How the HighScope Approach Supports Children With Autism Spectrum Disorders: Visual Strategies
Jasmine, Karina, Andrew, and Maddy are playing with play dough during work time. Jasmine and Karina are making miniature chairs for their dolls, Andrew is pounding his wad with a hammer, and Maddy alternates between exploring the scent of her dough and poking it with her finger. When the teacher, Kate, announces cleanup time, Jasmine and Karina start to fold up their play-dough chairs and put them away. Kate comes over to Andrew and Maddy, showing them a folder with pictures of the daily routine segments. She points to the picture indicating cleanup time and repeats, "It's cleanup time. Let's put away the play dough now." Slowly the two children start to put their play dough into the container.
Andrew and Maddy have autism, a form of autism spectrum disorder. Children with these disorders are typically characterized by a lack of social connectedness, difficulties with communication, and unusual, repetitive behaviors. These children also generally process visual information more effectively than auditory information. While this may be true of the population at large, it is especially true for individuals with autism. For instance, most adults prefer having written directions to a new restaurant rather than directions given over the phone, but they are usually able to manage with verbal directions. However, an individual with autism might not be able to find that restaurant at all without written directions and/or a map.And while most children are able to follow verbal directions or requests, such as "Let's put the toys away," children with autism may need a visual cue that it is time to clean up, such as a flick of the lights or a photo of cleanup time-thus Kate's use of the pictures in the folder for Andrew and Maddy.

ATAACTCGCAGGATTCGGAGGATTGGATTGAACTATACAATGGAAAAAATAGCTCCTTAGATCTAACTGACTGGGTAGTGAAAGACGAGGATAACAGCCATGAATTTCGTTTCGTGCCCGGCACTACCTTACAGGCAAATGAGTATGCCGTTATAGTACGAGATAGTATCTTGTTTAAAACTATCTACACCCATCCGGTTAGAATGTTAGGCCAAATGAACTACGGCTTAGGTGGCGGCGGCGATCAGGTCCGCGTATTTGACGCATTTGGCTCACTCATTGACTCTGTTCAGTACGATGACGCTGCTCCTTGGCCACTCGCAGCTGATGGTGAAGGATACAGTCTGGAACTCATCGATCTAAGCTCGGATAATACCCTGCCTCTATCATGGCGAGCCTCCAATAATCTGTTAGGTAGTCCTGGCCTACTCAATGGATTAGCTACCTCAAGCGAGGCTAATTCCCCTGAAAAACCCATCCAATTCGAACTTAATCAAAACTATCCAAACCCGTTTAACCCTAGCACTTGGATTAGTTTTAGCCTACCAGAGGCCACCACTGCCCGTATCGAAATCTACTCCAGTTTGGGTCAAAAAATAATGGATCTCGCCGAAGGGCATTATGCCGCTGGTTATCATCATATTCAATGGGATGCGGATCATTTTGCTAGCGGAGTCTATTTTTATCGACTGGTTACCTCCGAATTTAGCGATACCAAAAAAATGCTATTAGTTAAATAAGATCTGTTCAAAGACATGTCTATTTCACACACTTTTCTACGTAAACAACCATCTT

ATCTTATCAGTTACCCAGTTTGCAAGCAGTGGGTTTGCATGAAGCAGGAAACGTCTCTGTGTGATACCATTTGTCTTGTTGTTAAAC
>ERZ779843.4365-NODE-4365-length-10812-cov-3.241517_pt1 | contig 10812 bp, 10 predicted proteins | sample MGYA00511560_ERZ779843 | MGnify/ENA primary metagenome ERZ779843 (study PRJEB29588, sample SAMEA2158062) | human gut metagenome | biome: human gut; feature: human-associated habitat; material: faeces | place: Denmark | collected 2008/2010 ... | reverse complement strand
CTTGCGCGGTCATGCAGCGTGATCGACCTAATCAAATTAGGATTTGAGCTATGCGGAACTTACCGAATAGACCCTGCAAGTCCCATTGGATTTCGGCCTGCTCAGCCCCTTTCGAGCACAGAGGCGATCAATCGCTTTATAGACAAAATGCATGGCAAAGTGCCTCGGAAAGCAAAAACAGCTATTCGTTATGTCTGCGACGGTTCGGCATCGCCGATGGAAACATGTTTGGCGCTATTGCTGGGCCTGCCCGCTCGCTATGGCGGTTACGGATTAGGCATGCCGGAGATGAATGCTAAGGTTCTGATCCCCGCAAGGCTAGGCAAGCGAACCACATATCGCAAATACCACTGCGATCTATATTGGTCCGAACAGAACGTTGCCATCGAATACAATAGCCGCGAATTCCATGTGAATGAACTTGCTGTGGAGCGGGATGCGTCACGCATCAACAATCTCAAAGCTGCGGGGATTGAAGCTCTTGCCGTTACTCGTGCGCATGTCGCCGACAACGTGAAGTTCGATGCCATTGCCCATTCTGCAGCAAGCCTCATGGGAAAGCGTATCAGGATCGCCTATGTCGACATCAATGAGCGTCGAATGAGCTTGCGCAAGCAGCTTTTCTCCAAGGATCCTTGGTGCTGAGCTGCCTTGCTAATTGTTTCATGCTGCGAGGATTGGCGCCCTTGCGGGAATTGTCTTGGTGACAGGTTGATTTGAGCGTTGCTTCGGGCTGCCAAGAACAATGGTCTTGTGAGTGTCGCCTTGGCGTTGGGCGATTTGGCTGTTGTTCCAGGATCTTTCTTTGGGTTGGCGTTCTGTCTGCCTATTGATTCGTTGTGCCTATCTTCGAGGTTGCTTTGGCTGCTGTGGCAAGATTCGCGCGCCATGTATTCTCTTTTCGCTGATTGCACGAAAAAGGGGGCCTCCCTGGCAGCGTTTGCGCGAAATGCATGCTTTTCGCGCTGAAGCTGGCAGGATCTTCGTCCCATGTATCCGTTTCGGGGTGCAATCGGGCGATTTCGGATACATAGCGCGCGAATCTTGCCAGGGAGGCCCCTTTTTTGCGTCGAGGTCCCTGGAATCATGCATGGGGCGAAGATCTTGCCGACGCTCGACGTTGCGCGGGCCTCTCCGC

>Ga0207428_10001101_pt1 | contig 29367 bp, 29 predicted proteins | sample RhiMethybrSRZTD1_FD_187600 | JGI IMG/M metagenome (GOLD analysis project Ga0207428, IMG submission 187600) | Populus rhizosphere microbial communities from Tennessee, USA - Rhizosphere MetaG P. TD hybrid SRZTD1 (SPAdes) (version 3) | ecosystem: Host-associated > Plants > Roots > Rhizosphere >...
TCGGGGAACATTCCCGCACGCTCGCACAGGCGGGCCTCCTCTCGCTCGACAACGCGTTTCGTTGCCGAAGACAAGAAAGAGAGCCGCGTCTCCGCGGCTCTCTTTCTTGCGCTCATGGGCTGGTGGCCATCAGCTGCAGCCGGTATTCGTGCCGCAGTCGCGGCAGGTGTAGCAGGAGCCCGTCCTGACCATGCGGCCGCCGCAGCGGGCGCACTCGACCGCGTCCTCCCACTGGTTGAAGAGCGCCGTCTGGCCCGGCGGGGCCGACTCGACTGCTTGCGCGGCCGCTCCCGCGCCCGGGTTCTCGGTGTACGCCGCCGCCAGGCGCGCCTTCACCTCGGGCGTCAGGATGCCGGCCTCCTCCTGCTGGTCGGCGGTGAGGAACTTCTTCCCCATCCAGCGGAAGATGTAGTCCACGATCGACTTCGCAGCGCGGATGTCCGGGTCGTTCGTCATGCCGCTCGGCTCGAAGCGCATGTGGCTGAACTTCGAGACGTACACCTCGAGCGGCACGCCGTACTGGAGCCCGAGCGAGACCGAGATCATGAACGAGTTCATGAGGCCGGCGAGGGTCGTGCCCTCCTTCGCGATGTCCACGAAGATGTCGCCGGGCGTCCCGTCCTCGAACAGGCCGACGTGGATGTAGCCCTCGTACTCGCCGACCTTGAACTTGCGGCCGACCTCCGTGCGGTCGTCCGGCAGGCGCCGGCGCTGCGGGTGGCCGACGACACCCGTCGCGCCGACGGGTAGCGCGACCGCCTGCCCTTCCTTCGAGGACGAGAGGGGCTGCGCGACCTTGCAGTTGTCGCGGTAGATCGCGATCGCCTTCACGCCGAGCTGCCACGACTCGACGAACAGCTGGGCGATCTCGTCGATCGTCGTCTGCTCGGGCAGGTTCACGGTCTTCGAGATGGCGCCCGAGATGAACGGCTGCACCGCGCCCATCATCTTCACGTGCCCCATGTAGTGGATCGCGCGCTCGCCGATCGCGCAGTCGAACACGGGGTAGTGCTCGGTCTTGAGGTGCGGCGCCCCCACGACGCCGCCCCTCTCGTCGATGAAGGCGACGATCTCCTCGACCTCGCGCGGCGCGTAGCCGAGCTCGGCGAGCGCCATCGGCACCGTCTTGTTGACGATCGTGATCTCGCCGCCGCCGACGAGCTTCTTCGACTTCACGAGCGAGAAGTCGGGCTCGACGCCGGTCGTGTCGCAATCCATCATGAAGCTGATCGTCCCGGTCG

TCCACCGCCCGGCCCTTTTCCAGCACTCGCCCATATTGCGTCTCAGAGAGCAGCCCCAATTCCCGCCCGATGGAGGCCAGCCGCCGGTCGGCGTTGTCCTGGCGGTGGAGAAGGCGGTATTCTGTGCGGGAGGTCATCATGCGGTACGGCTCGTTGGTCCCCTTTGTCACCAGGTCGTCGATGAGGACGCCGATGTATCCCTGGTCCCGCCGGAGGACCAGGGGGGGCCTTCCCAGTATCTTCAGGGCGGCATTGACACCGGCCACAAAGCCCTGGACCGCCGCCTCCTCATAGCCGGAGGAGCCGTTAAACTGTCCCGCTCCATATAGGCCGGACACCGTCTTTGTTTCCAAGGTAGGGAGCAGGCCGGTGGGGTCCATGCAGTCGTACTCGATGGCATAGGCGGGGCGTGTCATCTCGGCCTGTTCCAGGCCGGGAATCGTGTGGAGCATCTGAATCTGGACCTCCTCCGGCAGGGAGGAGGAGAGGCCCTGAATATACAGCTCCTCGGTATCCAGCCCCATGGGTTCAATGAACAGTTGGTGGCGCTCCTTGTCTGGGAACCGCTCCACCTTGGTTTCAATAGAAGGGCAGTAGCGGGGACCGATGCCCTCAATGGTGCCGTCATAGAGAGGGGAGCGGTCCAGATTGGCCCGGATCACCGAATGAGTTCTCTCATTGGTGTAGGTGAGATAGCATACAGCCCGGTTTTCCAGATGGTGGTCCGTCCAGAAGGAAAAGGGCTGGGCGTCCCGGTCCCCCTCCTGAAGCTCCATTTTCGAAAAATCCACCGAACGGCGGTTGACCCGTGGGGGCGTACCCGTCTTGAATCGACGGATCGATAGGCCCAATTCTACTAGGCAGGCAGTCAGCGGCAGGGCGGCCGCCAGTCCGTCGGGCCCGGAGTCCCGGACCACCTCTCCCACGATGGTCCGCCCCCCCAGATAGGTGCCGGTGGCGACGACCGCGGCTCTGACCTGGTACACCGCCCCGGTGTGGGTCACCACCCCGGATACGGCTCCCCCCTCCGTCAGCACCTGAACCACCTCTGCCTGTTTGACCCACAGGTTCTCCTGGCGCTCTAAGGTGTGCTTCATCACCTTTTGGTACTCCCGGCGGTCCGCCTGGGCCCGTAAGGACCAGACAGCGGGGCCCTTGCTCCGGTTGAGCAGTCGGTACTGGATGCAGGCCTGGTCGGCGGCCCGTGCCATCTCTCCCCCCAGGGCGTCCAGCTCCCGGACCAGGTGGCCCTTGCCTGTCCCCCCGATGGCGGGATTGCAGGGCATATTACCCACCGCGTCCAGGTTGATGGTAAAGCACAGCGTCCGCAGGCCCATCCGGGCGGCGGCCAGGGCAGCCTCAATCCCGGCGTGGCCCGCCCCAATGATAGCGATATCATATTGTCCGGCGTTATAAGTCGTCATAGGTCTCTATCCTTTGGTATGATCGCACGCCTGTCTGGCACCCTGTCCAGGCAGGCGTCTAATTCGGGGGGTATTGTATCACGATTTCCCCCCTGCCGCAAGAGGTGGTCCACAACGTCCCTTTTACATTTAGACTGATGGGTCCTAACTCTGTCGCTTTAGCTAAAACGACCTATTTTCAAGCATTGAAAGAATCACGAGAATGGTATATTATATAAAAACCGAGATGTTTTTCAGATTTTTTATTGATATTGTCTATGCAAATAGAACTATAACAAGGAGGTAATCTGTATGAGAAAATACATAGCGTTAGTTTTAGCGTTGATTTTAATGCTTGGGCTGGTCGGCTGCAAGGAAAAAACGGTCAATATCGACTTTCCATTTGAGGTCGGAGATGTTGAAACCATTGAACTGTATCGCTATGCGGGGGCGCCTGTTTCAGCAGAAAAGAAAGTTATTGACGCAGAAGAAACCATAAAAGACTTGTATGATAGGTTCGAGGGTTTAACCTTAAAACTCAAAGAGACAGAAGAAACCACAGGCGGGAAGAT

Because of this difficulty with auditory processing, children with autism are at a disadvantage in a verbal- and auditory-oriented world-which includes most early childhood classrooms. Their behavior is often misinterpreted as noncompliance or manipulation, when in fact children may simply be struggling to understand and process verbal directions. The key to classroom success for these children is similar to that for typical children-a developmentally appropriate framework that allows for individual support. Providing this framework in a general education environment offers many children their greatest chance for success. The High/Scope approach offers a framework that provides support for children with autism in many ways. One of these ways is by providing a variety of visual cues to help children interpret information more effectively. This article discusses a few of the ways High/Scope provides visual support for children with autism.
Reprinted with the permission of the HighScope Educational Research Foundation. © 2007 All rights reserved.
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